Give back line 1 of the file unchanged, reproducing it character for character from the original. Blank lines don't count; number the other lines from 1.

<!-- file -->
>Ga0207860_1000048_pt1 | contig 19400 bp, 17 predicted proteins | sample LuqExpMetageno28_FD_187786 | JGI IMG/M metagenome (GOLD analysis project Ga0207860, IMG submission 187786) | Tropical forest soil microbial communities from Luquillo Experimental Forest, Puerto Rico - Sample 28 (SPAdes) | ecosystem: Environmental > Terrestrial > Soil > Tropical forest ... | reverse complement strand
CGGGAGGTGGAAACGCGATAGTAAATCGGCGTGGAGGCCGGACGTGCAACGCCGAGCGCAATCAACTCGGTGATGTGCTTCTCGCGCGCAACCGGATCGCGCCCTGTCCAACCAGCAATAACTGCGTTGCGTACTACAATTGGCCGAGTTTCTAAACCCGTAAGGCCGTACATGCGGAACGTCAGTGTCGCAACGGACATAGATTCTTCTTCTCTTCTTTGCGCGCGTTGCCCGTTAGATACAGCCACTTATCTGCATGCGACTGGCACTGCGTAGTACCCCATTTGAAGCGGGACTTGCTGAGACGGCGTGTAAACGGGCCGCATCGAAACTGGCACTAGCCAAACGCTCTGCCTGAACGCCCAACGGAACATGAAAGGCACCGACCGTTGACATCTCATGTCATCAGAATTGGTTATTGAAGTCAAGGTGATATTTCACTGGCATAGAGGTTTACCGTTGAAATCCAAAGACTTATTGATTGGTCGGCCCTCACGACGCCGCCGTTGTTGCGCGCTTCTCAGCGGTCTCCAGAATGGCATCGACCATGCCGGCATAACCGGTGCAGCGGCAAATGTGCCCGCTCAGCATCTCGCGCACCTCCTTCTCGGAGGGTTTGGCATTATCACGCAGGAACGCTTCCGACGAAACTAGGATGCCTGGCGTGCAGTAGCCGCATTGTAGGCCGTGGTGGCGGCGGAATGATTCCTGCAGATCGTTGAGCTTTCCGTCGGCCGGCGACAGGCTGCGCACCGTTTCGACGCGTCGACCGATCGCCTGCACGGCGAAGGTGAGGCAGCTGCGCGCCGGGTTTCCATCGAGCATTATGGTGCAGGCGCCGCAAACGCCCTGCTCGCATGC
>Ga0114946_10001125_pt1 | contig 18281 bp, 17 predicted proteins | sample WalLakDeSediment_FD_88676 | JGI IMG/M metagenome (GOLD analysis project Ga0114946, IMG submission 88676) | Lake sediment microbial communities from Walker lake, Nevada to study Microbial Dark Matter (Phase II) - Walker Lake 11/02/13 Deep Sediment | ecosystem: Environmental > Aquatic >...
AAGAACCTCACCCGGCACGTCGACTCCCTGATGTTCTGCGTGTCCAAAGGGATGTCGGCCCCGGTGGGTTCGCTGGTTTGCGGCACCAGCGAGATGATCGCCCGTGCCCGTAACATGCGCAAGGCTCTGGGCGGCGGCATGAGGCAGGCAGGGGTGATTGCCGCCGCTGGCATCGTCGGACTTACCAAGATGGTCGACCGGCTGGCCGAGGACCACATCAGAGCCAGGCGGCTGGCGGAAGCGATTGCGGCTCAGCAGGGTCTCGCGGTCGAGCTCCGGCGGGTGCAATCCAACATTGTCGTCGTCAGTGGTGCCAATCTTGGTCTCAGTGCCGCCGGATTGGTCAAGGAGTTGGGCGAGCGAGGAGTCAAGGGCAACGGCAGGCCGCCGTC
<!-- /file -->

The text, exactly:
>Ga0207860_1000048_pt1 | contig 19400 bp, 17 predicted proteins | sample LuqExpMetageno28_FD_187786 | JGI IMG/M metagenome (GOLD analysis project Ga0207860, IMG submission 187786) | Tropical forest soil microbial communities from Luquillo Experimental Forest, Puerto Rico - Sample 28 (SPAdes) | ecosystem: Environmental > Terrestrial > Soil > Tropical forest ... | reverse complement strand